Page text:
Saturday, 12 December 2009

Them: Adventures With Extremists — by Jon Ronson

Some time before TAM London I was recommended by someone on a blog (I think it was one of the Skepchicks) to read The Men Who Stare At Goats by Jon Ronson, because it was a good book that was being made into a film — and Ronson was likely to talk about it at TAM. Almost as an aside, this same blogger also recommended Them: Adventures With Extremists by the same author. I found both books cheaply at Amazon UK so I ordered them (I mean, I ordered Them, and I ordered The Men Who... oh, forget it).

When the books arrived I perused the blurbs, and noticed that Them had a reference to David Icke, and when I flicked through it I saw there was a chapter titled "There are lizards, and there are lizards". So I turned to it. Soon I'd read the whole chapter, and decided to start the book at the beginning, immediately. It was that compulsive.

Ronson spent time with a variety of extremists, conspiracy theorists and nutters (er... Icke?), reporting his conversations without foisting his own judgement on the reader. He has a self-effacing style of journalism — a kind of equal-opportunity indifference that treats a conversation with a little known Islamic fundamentalist on the same level as, say, Denis Healey.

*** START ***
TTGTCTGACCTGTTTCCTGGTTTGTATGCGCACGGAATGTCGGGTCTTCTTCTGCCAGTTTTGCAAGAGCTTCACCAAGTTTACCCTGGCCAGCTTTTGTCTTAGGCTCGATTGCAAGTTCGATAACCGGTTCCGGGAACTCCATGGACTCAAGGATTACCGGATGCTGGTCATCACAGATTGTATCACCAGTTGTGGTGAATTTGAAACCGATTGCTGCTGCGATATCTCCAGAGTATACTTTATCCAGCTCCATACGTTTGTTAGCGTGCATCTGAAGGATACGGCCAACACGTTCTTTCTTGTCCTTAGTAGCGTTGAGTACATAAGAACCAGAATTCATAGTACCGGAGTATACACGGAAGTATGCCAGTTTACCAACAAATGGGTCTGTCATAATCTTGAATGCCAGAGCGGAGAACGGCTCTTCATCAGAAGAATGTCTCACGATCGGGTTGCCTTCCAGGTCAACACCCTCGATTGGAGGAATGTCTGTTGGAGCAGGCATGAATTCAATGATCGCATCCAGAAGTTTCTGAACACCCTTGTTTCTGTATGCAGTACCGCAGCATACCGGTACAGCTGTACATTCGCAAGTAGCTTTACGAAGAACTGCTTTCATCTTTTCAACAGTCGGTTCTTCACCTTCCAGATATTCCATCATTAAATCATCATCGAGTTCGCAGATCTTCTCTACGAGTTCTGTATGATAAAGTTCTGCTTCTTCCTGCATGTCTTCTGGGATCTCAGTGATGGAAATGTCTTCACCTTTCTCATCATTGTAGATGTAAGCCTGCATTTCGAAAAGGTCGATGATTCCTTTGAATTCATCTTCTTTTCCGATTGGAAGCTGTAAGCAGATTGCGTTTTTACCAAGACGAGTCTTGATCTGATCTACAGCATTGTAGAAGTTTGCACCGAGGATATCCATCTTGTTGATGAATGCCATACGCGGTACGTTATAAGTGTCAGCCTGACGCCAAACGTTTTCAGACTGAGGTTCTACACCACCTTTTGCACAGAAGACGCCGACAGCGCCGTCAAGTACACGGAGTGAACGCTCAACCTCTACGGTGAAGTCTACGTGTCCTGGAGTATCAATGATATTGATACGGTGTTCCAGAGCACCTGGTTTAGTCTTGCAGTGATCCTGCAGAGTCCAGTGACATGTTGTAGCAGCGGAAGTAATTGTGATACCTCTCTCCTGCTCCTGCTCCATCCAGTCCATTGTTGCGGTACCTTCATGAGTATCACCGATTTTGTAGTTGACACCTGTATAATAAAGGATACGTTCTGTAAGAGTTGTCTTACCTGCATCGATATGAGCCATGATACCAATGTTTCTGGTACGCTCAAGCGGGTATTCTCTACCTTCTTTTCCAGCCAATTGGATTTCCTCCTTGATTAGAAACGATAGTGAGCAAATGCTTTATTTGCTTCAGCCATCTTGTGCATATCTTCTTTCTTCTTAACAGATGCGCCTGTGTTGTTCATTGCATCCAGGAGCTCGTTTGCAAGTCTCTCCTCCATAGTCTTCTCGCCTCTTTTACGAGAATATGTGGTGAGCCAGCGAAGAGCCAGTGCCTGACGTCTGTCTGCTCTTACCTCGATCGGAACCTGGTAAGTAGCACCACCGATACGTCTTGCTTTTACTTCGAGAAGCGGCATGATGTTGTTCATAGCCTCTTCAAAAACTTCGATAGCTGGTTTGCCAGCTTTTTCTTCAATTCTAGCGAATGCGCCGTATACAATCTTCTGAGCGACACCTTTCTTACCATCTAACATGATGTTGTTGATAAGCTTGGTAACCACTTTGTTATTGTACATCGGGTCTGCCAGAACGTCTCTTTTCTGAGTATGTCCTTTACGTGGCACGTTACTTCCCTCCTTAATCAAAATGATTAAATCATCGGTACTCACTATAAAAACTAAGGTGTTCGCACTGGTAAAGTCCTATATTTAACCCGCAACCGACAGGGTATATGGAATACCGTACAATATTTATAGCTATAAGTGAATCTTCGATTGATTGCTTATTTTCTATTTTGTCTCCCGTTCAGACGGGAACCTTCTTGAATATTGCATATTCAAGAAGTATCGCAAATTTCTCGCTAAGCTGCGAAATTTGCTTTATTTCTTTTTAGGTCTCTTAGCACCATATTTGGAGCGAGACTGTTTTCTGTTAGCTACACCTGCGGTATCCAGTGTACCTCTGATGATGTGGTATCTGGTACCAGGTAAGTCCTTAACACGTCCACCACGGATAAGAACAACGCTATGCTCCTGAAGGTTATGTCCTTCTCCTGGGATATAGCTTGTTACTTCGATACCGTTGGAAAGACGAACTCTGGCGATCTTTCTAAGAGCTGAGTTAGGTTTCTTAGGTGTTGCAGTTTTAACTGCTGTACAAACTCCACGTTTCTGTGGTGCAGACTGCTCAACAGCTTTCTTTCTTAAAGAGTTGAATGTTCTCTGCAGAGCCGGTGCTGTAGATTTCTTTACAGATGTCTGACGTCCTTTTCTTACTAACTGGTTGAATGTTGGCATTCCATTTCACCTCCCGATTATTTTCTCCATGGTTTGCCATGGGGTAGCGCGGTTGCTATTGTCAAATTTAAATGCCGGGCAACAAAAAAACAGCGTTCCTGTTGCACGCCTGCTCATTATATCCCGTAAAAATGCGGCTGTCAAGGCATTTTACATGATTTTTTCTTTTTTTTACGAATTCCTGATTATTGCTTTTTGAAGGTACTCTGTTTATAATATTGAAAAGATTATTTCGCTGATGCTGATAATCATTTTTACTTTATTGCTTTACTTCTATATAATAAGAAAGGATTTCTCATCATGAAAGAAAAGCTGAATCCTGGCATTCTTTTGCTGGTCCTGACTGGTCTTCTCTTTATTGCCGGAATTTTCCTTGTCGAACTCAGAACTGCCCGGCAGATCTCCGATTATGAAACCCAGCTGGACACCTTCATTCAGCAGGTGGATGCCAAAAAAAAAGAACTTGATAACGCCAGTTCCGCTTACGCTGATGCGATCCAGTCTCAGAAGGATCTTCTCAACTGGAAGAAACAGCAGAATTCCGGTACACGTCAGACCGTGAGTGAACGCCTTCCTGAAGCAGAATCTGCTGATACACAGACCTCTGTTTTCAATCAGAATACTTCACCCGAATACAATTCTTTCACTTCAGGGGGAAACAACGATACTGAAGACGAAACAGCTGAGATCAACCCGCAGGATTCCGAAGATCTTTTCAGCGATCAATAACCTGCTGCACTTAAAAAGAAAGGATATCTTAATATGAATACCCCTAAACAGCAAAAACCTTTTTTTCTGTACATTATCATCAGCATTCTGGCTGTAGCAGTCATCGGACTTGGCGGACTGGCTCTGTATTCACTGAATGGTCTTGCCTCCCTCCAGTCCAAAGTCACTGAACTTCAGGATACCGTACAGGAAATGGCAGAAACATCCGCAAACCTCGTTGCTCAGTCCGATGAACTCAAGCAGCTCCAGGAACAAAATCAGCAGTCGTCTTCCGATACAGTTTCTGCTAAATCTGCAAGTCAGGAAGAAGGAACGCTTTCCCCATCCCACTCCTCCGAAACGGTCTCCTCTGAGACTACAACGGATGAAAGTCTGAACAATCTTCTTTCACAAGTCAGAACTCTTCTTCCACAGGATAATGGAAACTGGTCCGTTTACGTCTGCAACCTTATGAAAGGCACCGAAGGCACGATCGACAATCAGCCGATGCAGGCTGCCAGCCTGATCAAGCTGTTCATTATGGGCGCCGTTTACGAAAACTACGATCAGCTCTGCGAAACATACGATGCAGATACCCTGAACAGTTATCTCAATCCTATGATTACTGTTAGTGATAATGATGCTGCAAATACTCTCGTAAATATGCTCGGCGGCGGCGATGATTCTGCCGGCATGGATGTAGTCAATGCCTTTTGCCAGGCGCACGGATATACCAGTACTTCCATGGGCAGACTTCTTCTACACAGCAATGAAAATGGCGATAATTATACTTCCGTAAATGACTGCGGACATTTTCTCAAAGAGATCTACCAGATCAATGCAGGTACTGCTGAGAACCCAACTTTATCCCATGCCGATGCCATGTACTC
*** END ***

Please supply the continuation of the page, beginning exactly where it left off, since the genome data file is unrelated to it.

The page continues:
The theme of the book is the search for the secret room in which the New World Order controls the whole world. The fact that some of the conspiracy theorists believe that the members of the elite "Bilderberg Group" (whether or not that elusive group is actually the NWO) consist of alien shape-shifting lizards twelve feet high only adds extra weirdness to the whole affair. It's an amusing journey which reads as if extracted verbatim from Ronson's journal.

He draws few conclusions, presenting his findings as they are, so the total effect seems more than a little disjointed. It's not a definitively researched thesis, though the dry humour sprinkled throughout the narrative more than makes up for any perceived lack of academic rigour. Ronson seems less concerned with assembling known facts than with conveying the general paranoia of his interviewees. It's hard to judge the extent or significance of what he's reporting, but it does make for a fascinating — if picaresque — story, especially, I imagine, if you have a penchant for sacrificing children to giant owls.

(I'm pleased to report, Jon Ronson did indeed talk about Them and The Men Who Stare at Goats at TAM London.)
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